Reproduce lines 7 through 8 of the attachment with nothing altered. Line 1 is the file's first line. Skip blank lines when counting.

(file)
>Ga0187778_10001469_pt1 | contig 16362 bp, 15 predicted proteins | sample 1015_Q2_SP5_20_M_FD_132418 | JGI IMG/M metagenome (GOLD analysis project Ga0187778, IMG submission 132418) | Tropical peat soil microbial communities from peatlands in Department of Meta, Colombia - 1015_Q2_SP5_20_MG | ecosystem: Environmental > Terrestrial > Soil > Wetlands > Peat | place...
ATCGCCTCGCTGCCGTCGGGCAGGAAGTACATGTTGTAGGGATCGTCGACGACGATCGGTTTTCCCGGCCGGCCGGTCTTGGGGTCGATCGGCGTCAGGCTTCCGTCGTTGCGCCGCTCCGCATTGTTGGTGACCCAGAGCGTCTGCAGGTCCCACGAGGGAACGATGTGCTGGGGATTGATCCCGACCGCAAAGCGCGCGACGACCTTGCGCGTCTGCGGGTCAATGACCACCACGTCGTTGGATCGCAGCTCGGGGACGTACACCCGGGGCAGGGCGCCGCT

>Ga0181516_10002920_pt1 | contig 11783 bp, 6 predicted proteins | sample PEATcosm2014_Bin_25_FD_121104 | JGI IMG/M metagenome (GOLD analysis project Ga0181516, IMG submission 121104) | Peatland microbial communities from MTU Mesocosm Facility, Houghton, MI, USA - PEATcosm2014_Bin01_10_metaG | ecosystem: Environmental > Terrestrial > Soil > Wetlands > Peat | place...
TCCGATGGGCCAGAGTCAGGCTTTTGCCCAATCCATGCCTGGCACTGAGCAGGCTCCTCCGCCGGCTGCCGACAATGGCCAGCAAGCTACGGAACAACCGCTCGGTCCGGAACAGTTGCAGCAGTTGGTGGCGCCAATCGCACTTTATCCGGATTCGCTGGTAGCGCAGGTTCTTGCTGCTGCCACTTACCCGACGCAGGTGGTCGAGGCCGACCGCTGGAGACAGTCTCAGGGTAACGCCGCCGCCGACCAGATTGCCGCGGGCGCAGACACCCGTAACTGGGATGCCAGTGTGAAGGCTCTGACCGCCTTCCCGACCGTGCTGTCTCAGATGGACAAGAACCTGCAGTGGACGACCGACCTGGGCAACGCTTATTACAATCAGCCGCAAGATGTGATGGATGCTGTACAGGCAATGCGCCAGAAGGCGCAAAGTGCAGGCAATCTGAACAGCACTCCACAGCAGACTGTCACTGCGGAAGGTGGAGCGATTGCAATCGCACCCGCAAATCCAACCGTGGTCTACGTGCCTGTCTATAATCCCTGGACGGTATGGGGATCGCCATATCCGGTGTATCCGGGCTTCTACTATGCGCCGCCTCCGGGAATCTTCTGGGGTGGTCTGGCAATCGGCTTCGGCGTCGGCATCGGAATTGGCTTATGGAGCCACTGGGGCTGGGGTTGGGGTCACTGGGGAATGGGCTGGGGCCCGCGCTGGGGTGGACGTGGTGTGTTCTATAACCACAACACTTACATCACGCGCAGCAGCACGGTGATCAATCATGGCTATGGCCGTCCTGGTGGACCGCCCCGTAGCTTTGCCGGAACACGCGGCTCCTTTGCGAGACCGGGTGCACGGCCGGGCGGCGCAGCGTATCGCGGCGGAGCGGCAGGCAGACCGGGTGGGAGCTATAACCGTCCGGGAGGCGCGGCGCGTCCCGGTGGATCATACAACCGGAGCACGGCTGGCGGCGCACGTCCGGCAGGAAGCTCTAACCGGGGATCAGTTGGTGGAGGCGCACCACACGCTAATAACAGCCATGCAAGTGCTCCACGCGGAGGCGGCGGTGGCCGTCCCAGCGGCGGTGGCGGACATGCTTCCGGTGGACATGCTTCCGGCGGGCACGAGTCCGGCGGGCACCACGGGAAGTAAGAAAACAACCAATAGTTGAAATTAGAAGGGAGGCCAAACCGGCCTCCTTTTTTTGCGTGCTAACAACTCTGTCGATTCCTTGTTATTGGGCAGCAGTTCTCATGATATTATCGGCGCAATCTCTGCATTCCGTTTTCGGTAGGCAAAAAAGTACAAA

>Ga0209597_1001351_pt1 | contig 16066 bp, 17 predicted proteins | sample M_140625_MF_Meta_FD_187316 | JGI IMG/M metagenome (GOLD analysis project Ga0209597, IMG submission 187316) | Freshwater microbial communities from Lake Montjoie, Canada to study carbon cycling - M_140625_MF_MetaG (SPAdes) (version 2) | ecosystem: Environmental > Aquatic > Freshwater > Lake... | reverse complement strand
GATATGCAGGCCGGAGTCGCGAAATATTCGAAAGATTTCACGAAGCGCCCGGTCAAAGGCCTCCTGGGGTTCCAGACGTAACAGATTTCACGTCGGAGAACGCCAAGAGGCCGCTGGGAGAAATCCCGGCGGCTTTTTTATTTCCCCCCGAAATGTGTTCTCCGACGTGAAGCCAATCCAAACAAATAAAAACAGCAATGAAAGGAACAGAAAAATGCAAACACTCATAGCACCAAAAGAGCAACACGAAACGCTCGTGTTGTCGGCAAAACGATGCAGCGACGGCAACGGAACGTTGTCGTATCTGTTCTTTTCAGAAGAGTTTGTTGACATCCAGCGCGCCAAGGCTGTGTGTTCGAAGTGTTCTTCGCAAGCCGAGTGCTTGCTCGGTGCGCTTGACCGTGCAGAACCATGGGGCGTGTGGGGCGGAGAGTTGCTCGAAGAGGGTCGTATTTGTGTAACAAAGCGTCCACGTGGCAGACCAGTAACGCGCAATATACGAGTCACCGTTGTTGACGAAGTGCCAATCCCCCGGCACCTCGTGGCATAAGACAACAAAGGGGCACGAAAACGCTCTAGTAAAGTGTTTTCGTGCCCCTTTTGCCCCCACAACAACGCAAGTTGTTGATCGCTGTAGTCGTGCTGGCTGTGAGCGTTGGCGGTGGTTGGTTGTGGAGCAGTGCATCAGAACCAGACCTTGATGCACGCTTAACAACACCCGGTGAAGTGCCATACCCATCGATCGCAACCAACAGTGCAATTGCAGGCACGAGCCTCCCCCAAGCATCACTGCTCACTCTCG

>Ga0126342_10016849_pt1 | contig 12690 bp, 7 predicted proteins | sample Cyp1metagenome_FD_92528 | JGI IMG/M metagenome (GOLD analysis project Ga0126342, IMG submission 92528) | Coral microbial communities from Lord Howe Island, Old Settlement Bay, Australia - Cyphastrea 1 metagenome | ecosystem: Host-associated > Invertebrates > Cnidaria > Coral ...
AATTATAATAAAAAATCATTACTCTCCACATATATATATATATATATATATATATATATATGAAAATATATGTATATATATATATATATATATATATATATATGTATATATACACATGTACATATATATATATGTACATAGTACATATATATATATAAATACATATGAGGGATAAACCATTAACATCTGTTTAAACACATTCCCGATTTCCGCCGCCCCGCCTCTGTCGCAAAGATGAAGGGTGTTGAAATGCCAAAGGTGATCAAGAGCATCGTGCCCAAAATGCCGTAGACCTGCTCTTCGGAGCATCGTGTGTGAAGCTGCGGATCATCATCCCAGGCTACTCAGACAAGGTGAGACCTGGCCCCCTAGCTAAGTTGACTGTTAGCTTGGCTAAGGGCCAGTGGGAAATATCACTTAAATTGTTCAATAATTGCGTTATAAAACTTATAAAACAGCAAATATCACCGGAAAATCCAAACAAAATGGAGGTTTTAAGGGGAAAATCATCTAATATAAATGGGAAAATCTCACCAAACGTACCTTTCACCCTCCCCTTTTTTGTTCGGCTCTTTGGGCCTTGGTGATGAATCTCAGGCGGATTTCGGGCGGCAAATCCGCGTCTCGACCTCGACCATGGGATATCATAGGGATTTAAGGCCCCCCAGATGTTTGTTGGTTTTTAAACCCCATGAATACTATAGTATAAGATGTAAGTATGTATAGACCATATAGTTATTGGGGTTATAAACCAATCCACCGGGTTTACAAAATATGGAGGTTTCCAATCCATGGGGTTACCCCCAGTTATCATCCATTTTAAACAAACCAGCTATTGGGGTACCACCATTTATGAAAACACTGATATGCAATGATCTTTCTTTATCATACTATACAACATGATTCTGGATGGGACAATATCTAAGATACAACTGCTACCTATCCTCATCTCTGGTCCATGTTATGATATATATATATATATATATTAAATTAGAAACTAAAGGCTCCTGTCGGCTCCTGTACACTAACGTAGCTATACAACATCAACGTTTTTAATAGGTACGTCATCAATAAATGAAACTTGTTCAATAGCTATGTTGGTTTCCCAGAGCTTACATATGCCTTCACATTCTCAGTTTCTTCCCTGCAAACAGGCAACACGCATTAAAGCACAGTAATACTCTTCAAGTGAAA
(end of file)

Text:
>Ga0126342_10016849_pt1 | contig 12690 bp, 7 predicted proteins | sample Cyp1metagenome_FD_92528 | JGI IMG/M metagenome (GOLD analysis project Ga0126342, IMG submission 92528) | Coral microbial communities from Lord Howe Island, Old Settlement Bay, Australia - Cyphastrea 1 metagenome | ecosystem: Host-associated > Invertebrates > Cnidaria > Coral ...
AATTATAATAAAAAATCATTACTCTCCACATATATATATATATATATATATATATATATATGAAAATATATGTATATATATATATATATATATATATATATATGTATATATACACATGTACATATATATATATGTACATAGTACATATATATATATAAATACATATGAGGGATAAACCATTAACATCTGTTTAAACACATTCCCGATTTCCGCCGCCCCGCCTCTGTCGCAAAGATGAAGGGTGTTGAAATGCCAAAGGTGATCAAGAGCATCGTGCCCAAAATGCCGTAGACCTGCTCTTCGGAGCATCGTGTGTGAAGCTGCGGATCATCATCCCAGGCTACTCAGACAAGGTGAGACCTGGCCCCCTAGCTAAGTTGACTGTTAGCTTGGCTAAGGGCCAGTGGGAAATATCACTTAAATTGTTCAATAATTGCGTTATAAAACTTATAAAACAGCAAATATCACCGGAAAATCCAAACAAAATGGAGGTTTTAAGGGGAAAATCATCTAATATAAATGGGAAAATCTCACCAAACGTACCTTTCACCCTCCCCTTTTTTGTTCGGCTCTTTGGGCCTTGGTGATGAATCTCAGGCGGATTTCGGGCGGCAAATCCGCGTCTCGACCTCGACCATGGGATATCATAGGGATTTAAGGCCCCCCAGATGTTTGTTGGTTTTTAAACCCCATGAATACTATAGTATAAGATGTAAGTATGTATAGACCATATAGTTATTGGGGTTATAAACCAATCCACCGGGTTTACAAAATATGGAGGTTTCCAATCCATGGGGTTACCCCCAGTTATCATCCATTTTAAACAAACCAGCTATTGGGGTACCACCATTTATGAAAACACTGATATGCAATGATCTTTCTTTATCATACTATACAACATGATTCTGGATGGGACAATATCTAAGATACAACTGCTACCTATCCTCATCTCTGGTCCATGTTATGATATATATATATATATATATTAAATTAGAAACTAAAGGCTCCTGTCGGCTCCTGTACACTAACGTAGCTATACAACATCAACGTTTTTAATAGGTACGTCATCAATAAATGAAACTTGTTCAATAGCTATGTTGGTTTCCCAGAGCTTACATATGCCTTCACATTCTCAGTTTCTTCCCTGCAAACAGGCAACACGCATTAAAGCACAGTAATACTCTTCAAGTGAAA